The Lyman alpha reference sample IV. Morphology at low and high redshift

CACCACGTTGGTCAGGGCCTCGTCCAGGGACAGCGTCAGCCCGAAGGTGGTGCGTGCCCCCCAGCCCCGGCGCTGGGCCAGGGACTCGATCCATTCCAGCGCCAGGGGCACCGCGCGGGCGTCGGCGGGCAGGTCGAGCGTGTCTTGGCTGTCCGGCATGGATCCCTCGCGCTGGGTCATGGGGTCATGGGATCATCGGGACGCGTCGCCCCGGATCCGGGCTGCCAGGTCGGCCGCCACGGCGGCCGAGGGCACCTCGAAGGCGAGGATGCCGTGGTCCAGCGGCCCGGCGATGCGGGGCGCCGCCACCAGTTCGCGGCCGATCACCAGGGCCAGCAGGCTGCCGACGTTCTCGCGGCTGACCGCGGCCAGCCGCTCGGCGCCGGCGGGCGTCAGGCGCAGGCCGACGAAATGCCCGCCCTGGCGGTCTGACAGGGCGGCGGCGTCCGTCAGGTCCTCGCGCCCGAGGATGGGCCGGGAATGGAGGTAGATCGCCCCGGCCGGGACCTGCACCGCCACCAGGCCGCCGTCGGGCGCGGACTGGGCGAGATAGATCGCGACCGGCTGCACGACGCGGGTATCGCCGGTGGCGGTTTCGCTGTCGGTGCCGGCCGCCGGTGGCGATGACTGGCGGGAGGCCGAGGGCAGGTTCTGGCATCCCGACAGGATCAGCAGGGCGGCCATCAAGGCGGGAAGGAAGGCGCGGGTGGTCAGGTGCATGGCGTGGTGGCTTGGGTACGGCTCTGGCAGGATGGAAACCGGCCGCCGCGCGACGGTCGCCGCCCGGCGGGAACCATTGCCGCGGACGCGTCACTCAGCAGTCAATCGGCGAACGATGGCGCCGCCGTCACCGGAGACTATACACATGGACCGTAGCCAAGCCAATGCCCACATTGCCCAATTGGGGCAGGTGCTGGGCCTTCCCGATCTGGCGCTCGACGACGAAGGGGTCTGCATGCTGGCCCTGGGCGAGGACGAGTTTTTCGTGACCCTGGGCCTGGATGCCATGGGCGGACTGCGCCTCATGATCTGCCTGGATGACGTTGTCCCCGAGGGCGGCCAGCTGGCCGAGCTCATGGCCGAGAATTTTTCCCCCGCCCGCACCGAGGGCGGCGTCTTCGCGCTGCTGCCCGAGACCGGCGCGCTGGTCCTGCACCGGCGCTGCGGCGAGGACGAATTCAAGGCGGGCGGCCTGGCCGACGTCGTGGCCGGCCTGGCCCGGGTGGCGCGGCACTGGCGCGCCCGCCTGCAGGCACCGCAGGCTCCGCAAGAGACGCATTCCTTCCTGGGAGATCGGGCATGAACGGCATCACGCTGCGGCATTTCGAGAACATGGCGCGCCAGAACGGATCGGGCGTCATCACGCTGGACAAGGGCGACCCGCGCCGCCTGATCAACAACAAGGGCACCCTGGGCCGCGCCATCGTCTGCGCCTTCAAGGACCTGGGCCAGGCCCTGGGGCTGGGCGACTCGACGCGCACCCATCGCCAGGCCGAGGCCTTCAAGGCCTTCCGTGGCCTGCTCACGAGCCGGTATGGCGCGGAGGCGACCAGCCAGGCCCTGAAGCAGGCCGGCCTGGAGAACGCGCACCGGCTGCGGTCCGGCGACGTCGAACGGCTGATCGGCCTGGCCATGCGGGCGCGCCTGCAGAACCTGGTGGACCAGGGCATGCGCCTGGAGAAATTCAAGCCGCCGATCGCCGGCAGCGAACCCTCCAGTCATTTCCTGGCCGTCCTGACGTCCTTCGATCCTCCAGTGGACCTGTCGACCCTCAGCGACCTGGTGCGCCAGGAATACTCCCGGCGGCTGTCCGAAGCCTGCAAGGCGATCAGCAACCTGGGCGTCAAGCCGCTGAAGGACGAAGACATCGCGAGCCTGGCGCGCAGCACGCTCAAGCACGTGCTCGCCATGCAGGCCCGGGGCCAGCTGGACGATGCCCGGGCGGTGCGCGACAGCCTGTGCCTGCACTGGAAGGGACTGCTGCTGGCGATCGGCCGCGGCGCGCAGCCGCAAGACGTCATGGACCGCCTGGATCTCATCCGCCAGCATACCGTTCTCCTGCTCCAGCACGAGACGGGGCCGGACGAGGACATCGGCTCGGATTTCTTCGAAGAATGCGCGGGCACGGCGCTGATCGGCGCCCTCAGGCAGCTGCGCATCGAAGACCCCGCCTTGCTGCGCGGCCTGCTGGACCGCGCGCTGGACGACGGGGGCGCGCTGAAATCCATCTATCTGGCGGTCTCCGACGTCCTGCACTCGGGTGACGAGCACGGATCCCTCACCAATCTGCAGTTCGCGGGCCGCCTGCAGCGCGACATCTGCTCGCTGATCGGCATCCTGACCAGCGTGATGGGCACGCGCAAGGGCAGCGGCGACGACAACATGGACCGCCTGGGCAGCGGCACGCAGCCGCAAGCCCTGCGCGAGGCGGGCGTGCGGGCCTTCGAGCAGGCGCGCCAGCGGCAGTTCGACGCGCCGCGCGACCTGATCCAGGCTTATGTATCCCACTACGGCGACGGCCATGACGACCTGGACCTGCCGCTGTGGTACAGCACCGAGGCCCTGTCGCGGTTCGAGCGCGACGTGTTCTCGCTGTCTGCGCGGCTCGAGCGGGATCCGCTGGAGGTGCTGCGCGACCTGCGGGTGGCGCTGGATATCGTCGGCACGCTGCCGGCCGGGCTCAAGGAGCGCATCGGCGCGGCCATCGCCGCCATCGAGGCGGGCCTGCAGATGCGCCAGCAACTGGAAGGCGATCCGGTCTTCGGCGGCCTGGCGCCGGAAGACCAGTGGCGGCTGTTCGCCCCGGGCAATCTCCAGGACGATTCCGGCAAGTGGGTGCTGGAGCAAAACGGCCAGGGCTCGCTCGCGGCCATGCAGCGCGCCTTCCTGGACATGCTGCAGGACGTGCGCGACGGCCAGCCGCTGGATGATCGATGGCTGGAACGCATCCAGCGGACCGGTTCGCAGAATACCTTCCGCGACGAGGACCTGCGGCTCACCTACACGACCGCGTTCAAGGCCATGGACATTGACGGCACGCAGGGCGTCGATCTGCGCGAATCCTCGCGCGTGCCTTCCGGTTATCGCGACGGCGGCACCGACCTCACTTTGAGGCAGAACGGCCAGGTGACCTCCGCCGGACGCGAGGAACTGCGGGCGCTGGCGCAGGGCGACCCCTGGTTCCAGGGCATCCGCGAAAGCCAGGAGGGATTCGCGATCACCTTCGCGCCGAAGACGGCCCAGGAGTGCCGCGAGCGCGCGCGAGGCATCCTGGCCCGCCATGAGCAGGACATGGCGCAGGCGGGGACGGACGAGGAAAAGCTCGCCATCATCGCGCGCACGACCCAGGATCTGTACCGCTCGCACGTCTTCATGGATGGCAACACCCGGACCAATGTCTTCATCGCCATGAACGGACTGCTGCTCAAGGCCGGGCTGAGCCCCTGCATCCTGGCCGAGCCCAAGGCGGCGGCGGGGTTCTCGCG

Context. The transport of Ly alpha photons in galaxies is a complex process and the conditions under which Ly alpha photons manage to escape from certain galaxies is still under investigation. The Lyman alpha reference sample (LARS) is a sample of 14 local star-forming galaxies, designed to study Ly alpha in detail and relate it to rest-frame UV and optical emission. Aims. With the aim of identifying rest-frame UV and optical properties, which are typical of Ly alpha emitters (LAEs, galaxies with EW(Ly alpha) > 20 angstrom) at both low and high redshift, we investigated the morphological properties of the LARS galaxies, in particular the ones that exhibit intense Ly alpha radiation. Methods. We measured sizes and morphological parameters in the continuum, Ly alpha, and Ha images. We studied morphology by using the Gini coefficient vs. M20 and asymmetry vs. concentration diagrams. We then simulated LARS galaxies at z similar to 2 and 5.7, performing the same morphological measurements. We also investigated the detectability of LARS galaxies in current deep field observations. The subsample of LAEs within LARS (LARS-LAEs) was stacked to provide a comparison to stacking studies performed at high redshift. Results. LARS galaxies have continuum size, stellar mass, and rest-frame absolute magnitude typical of Lyman break analogues in the local Universe and also similar to 2 < z < 3 star-forming galaxies and massive LAEs. LARS optical morphology is consistent with the one of merging systems, and irregular or starburst galaxies. For the first time we quantify the morphology in Ly alpha images: even if a variety of intrinsic conditions of the interstellar medium can favour the escape of Ly alpha photons, LARS-LAEs appear small in the continuum, and their Ly alpha is compact. LARS galaxies tend to be more extended in Ly alpha than in the rest-frame UV. It means that Ly alpha photons escape by forming haloes around HII regions of LARS galaxies. Conclusions. The stack of LARS-LAE Ly alpha images is peaked in the centre, indicating that the conditions, which make a galaxy an LAE, tend to produce a concentrated surface brightness profile. On the other hand, the stack of all LARS galaxies is shallower and more extended. This can be caused by the variety of dust and HI amount and distribution, which produces a more complex, patchy, and extended profile, like the one observed for Lyman break galaxies that can contribute to the stack. We cannot identify a single morphological property that controls whether a galaxy emits a net positive Ly alpha flux. However, the LARS-LAEs have continuum properties consistent with merging systems.